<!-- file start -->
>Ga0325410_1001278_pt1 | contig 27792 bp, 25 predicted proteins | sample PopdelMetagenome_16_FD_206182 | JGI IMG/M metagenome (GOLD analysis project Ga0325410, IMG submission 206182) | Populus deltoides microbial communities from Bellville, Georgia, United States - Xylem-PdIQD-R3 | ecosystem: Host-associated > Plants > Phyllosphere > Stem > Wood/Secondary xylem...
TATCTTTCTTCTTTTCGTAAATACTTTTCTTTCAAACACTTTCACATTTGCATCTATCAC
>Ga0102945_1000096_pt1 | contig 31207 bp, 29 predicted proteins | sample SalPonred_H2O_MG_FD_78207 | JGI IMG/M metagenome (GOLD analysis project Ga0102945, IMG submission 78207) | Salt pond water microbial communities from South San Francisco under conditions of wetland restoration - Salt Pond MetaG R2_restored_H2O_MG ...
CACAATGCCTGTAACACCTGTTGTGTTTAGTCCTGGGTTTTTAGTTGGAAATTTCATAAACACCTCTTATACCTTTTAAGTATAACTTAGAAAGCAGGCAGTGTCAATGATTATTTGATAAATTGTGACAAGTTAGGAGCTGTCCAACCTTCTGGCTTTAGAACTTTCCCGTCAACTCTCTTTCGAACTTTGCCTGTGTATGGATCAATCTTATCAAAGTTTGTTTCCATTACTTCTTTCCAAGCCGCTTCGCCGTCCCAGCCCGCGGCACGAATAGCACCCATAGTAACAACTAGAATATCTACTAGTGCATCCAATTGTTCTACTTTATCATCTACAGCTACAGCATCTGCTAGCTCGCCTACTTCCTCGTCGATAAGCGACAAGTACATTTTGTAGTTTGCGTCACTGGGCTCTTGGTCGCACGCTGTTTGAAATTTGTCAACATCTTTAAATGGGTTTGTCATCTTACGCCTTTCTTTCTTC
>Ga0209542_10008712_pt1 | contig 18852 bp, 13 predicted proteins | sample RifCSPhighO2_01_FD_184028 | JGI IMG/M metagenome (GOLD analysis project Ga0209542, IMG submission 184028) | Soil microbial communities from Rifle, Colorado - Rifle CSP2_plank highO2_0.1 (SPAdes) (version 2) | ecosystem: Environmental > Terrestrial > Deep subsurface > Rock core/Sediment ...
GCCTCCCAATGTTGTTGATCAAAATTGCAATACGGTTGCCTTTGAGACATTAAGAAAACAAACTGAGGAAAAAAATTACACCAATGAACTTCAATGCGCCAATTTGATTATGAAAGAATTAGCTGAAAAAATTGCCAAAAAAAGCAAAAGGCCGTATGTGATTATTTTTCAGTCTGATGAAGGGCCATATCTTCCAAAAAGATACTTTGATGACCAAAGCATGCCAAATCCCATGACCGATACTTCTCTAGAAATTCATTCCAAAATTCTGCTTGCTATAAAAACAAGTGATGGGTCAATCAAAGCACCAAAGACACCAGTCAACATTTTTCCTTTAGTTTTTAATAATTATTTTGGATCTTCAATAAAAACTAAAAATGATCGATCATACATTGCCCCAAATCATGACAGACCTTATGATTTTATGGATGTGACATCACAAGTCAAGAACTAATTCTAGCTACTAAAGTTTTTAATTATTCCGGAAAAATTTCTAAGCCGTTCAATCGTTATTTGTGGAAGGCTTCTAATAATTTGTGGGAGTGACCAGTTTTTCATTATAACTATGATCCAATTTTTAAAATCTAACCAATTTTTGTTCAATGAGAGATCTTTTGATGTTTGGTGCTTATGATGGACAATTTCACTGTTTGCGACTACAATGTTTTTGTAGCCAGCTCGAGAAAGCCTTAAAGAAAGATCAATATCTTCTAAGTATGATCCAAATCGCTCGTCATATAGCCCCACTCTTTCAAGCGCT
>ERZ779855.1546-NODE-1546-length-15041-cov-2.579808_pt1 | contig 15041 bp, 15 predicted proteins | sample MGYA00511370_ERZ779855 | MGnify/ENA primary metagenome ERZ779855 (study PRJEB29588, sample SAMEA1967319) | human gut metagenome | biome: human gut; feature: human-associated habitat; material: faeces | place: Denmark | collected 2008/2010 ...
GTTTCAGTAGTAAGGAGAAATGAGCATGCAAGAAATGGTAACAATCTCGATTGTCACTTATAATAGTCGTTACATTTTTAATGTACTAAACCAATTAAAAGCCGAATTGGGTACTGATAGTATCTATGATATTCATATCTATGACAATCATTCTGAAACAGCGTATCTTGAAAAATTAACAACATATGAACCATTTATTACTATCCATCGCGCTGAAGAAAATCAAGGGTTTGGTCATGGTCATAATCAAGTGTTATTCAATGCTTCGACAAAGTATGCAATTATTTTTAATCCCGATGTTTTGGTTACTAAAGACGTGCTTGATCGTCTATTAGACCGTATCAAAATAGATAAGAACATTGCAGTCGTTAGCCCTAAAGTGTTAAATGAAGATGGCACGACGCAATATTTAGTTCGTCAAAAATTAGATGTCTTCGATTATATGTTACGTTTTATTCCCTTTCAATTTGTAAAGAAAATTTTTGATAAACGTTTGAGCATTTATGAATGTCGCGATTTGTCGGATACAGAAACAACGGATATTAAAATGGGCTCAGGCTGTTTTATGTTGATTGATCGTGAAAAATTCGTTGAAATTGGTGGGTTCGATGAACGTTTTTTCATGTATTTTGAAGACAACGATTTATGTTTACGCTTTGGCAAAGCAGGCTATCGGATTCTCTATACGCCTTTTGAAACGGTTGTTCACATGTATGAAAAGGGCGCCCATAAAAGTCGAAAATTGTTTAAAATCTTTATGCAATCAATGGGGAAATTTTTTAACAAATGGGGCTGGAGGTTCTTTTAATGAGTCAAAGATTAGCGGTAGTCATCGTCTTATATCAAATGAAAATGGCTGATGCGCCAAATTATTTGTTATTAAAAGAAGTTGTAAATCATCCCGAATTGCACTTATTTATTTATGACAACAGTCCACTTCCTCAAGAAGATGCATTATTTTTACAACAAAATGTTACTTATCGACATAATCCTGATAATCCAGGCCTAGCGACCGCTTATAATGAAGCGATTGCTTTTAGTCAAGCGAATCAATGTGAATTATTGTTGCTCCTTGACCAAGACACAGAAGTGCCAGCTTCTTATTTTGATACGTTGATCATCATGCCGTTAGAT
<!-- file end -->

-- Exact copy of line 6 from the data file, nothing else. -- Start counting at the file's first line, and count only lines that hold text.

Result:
GCCTCCCAATGTTGTTGATCAAAATTGCAATACGGTTGCCTTTGAGACATTAAGAAAACAAACTGAGGAAAAAAATTACACCAATGAACTTCAATGCGCCAATTTGATTATGAAAGAATTAGCTGAAAAAATTGCCAAAAAAAGCAAAAGGCCGTATGTGATTATTTTTCAGTCTGATGAAGGGCCATATCTTCCAAAAAGATACTTTGATGACCAAAGCATGCCAAATCCCATGACCGATACTTCTCTAGAAATTCATTCCAAAATTCTGCTTGCTATAAAAACAAGTGATGGGTCAATCAAAGCACCAAAGACACCAGTCAACATTTTTCCTTTAGTTTTTAATAATTATTTTGGATCTTCAATAAAAACTAAAAATGATCGATCATACATTGCCCCAAATCATGACAGACCTTATGATTTTATGGATGTGACATCACAAGTCAAGAACTAATTCTAGCTACTAAAGTTTTTAATTATTCCGGAAAAATTTCTAAGCCGTTCAATCGTTATTTGTGGAAGGCTTCTAATAATTTGTGGGAGTGACCAGTTTTTCATTATAACTATGATCCAATTTTTAAAATCTAACCAATTTTTGTTCAATGAGAGATCTTTTGATGTTTGGTGCTTATGATGGACAATTTCACTGTTTGCGACTACAATGTTTTTGTAGCCAGCTCGAGAAAGCCTTAAAGAAAGATCAATATCTTCTAAGTATGATCCAAATCGCTCGTCATATAGCCCCACTCTTTCAAGCGCT